2.5 million English households are set to fall into ‘fuel stress’ from today, and a further 2.5 million could follow them in October

The number of English households in ‘fuel stress’ will double from 2.5 to 5 million as a result of the price cap rising from today (Friday), with another 2.5 million households at risk in October if the price cap rises again to £2,500, according to new Resolution Foundation briefing.

Stressed Out shows that low-income households will feel the tightest pinch from rising bills, with the poorest fifth of households set to spend over twice as much of their family budgets on energy bills as the richest fifth (10 per cent compared to 4 per cent).

Families living in poorly insulated homes (with an energy efficiency rating of E) will feel rising energy prices more than others, with their bills set to be £320 a year higher than those in similarly-sized C-rated homes. Come October this ‘efficiency gap’ could hit £380.

The Government’s Energy Rebate Scheme – a £150 Council Tax (CT) rebate and a £200 discount for all billpayers – will go some way towards reducing the impact of the energy price cap rise on low-income households. The support will limit the rise in low-income households’ spending on energy bills from 7 to 10 per cent, rather than 7 to 12 per cent.

However, the Foundation warns that support doesn’t go far enough in protecting low-income households from rising energy bills, while the scheme’s design is deeply flawed.

As a result, the number of households experiencing ‘fuel stress’ – spending at least ten per cent of their total household budgets on energy bills – is still set to double overnight from 2.5 to 5 million households.

And with the price cap set to rise again on 1 October, the number of families in fuel stress will continue to climb sharply unless further support is provided.

The briefing shows that a £500 rise in the price cap to £2,500 on 1 October – less than the OBR forecast of a £830 rise, although this was made when gas prices were higher than they are now – would mean that almost a third (32 per cent) of all families in England would fall into fuel stress – 7.5 million households in total.

Almost a quarter (24 per cent) of households in the North East are in fuel stress, the highest in the country, a figure that could rise to 41 per cent in October.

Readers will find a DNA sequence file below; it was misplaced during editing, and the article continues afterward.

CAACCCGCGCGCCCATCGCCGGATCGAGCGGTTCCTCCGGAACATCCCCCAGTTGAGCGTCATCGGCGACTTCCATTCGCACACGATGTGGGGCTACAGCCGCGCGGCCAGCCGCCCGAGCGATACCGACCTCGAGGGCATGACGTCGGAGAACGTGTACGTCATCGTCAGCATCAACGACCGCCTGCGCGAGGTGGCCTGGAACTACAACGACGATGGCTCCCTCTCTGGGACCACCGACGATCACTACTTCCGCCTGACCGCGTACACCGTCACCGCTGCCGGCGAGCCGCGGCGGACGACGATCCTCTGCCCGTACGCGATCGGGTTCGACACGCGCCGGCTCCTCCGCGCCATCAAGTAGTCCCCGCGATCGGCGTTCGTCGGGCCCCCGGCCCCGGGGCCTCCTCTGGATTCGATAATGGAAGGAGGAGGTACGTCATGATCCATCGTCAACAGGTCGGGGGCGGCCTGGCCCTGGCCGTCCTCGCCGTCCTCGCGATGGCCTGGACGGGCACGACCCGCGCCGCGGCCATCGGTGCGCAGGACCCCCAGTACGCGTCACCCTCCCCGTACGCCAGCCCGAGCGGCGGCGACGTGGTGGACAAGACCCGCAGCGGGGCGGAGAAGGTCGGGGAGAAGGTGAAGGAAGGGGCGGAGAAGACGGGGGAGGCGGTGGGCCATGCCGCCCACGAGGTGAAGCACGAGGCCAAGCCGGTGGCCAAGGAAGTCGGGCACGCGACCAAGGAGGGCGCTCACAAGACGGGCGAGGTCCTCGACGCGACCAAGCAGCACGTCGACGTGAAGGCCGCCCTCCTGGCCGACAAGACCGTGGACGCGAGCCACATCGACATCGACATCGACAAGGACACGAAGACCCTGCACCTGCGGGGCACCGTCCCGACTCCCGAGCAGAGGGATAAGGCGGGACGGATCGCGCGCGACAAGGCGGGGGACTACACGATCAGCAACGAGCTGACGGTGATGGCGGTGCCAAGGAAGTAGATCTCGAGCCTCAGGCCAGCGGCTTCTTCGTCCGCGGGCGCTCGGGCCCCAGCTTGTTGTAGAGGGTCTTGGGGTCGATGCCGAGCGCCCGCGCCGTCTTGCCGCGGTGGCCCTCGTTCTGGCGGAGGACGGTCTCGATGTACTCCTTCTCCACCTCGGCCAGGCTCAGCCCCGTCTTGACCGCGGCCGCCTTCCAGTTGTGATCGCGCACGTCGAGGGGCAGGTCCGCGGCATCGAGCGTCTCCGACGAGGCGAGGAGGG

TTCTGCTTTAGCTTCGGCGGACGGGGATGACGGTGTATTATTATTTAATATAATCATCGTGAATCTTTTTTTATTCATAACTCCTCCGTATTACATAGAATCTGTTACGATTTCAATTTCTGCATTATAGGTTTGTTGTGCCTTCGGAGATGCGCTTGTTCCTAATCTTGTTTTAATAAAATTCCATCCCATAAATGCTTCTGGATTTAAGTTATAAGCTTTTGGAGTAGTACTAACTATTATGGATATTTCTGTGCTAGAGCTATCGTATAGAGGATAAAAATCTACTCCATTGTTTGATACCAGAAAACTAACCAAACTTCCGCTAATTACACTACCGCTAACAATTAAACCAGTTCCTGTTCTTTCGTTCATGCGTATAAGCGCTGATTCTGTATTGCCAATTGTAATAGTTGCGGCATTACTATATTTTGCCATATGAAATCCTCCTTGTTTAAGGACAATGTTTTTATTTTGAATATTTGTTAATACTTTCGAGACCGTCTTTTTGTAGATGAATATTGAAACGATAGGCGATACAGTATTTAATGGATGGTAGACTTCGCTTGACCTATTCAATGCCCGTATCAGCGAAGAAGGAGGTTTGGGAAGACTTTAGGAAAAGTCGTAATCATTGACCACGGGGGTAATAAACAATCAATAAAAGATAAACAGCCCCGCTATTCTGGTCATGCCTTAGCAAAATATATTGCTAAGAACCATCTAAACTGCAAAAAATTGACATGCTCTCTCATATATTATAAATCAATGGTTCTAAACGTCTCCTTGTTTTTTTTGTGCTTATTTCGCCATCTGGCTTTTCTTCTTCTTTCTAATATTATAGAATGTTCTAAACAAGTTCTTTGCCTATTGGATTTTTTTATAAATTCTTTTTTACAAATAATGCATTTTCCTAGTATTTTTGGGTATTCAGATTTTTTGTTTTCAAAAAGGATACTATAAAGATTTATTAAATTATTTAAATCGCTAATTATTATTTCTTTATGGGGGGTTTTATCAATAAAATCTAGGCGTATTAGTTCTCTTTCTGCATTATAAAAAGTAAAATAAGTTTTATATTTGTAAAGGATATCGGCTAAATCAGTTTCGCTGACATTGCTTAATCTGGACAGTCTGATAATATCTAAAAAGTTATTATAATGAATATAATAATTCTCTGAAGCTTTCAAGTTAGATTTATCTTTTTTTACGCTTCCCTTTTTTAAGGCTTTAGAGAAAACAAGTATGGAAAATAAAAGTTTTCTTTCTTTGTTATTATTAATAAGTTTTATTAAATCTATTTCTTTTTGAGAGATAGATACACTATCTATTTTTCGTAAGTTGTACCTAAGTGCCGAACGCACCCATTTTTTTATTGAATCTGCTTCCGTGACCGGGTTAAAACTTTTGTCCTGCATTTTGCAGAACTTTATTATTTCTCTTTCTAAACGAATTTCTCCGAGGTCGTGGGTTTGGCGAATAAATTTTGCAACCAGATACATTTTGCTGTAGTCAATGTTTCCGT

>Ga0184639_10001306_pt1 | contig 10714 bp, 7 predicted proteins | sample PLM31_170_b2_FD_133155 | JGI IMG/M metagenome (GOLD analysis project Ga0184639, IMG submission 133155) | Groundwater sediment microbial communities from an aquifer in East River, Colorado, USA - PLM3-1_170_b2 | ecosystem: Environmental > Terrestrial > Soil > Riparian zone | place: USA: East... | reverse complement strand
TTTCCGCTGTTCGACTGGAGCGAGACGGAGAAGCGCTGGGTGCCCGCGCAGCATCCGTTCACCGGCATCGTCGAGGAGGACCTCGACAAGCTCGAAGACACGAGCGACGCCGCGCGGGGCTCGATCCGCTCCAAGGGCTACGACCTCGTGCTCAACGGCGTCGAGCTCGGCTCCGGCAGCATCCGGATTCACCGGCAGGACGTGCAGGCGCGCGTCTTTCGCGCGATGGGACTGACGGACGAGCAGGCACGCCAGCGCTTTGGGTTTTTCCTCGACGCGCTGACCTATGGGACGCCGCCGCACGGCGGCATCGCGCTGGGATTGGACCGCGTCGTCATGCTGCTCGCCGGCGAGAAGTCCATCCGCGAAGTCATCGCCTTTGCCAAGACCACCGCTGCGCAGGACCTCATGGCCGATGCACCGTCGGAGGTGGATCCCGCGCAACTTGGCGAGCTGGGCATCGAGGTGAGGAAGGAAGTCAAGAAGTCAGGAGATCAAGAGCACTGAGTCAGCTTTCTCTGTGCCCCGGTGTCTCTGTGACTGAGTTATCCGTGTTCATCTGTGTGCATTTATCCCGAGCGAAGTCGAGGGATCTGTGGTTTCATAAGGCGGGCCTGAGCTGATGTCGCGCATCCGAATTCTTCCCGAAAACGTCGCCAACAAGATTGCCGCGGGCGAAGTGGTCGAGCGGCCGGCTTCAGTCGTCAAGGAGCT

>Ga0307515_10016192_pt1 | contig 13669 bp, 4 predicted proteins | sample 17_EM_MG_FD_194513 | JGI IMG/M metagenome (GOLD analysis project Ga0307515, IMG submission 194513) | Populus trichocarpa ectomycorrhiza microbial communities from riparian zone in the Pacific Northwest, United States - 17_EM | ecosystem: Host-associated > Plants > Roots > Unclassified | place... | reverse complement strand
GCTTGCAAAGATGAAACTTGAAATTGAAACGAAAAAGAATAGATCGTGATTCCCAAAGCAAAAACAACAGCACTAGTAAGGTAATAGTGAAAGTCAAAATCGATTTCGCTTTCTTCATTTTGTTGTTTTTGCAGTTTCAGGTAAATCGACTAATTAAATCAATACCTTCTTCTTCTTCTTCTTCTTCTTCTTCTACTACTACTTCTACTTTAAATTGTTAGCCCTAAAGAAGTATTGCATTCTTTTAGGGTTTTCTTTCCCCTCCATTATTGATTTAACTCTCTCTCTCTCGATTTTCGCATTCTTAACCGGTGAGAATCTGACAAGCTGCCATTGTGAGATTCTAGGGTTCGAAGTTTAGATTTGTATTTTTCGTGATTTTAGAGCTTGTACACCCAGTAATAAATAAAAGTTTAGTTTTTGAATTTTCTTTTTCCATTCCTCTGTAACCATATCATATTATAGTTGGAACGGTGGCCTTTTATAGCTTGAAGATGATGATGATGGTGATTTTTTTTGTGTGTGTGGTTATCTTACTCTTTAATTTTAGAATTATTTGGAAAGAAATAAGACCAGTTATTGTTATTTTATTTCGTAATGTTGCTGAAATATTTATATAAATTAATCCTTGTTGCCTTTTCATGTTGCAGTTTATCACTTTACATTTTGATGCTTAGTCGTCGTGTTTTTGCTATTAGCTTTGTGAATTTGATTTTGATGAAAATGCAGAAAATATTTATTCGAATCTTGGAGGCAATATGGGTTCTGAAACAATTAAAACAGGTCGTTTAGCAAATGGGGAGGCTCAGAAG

Given these escalating levels of fuel stress, the Chancellor may be tempted to offer another CT rebate to households in the autumn.

However, while this policy is broadly progressive, it is not the most effective way of targeting support at low-income households. 11 per cent of the poorest fifth of households are ineligible for the rebate, because they live in Band E-H properties, while 59 per cent of the richest fifth are eligible.

Poor households in London, where one-in-five of the poorest fifth of households live in Band E-H properties and are therefore ineligible for automatic support, are most likely to miss out.

Furthermore, the council tax system doesn’t guarantee that the rebate will go to those paying higher energy bills. Many landlords pay their tenants’ council tax and are under no obligation to pass the rebate on, leaving their tenants to foot the higher bills.

The Foundation says that more support with energy bills is needed, and that the benefit system is a far more effective route to helping low-income households.

Finally, the Foundation says that, while short-term measures are needed to support families through the cost of living crisis, the Government also need to raise its game on its wider energy strategy, so that households are less exposed to future fossil-fuel price shocks.

This strategy should include scaling up and accelerating plans to better insulate Britain’s housing stock, reforming the UK’s energy market, reducing our dependence on natural gas via an accelerated move to heat pumps, and a faster rollout of renewable and nuclear electricity.

Jonathan Marshall, Senior Economist at the Resolution Foundation, said:

“Today’s energy price cap rise will see the number of households experiencing fuel stress double to five million. With the price cap is expected to rise sharply again on 1 October, a further 2.5 million households could fall into fuel stress this autumn, unless more support is provided.

“There are no easy ways to protect people from rising bills in the current climate. But with many of the poorest households missing out on the Council Tax rebate, this scheme should be used to supplement, rather than replace, support via the benefit system, which is better equipped to target lower-income families.

“Another increase in energy bills this autumn hastens the need for more immediate support, as well as a clear, long-term strategy for improving home insulation, ramping up renewable and nuclear electricity generation, and reforming energy markets so that families’ energy bills are less dependent on global gas prices.”

Notes to Editors

  • From today, the price cap on a typical household energy bill rises by £693 to £1,971 a year.